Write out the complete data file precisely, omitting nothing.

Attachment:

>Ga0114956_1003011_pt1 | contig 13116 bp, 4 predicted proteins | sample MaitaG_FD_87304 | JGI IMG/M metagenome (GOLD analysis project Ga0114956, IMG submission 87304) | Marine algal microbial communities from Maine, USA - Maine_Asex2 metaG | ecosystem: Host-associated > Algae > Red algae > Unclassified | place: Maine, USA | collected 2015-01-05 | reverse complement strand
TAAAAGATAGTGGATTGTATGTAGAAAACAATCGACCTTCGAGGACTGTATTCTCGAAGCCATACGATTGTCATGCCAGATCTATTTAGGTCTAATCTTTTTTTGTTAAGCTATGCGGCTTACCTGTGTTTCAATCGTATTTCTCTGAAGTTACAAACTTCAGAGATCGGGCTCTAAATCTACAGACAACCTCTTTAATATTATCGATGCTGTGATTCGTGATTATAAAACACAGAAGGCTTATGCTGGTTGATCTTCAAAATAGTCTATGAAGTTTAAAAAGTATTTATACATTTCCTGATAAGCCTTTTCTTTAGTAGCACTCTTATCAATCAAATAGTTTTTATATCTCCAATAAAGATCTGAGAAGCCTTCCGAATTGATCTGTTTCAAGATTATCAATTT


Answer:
>Ga0114956_1003011_pt1 | contig 13116 bp, 4 predicted proteins | sample MaitaG_FD_87304 | JGI IMG/M metagenome (GOLD analysis project Ga0114956, IMG submission 87304) | Marine algal microbial communities from Maine, USA - Maine_Asex2 metaG | ecosystem: Host-associated > Algae > Red algae > Unclassified | place: Maine, USA | collected 2015-01-05 | reverse complement strand
TAAAAGATAGTGGATTGTATGTAGAAAACAATCGACCTTCGAGGACTGTATTCTCGAAGCCATACGATTGTCATGCCAGATCTATTTAGGTCTAATCTTTTTTTGTTAAGCTATGCGGCTTACCTGTGTTTCAATCGTATTTCTCTGAAGTTACAAACTTCAGAGATCGGGCTCTAAATCTACAGACAACCTCTTTAATATTATCGATGCTGTGATTCGTGATTATAAAACACAGAAGGCTTATGCTGGTTGATCTTCAAAATAGTCTATGAAGTTTAAAAAGTATTTATACATTTCCTGATAAGCCTTTTCTTTAGTAGCACTCTTATCAATCAAATAGTTTTTATATCTCCAATAAAGATCTGAGAAGCCTTCCGAATTGATCTGTTTCAAGATTATCAATTT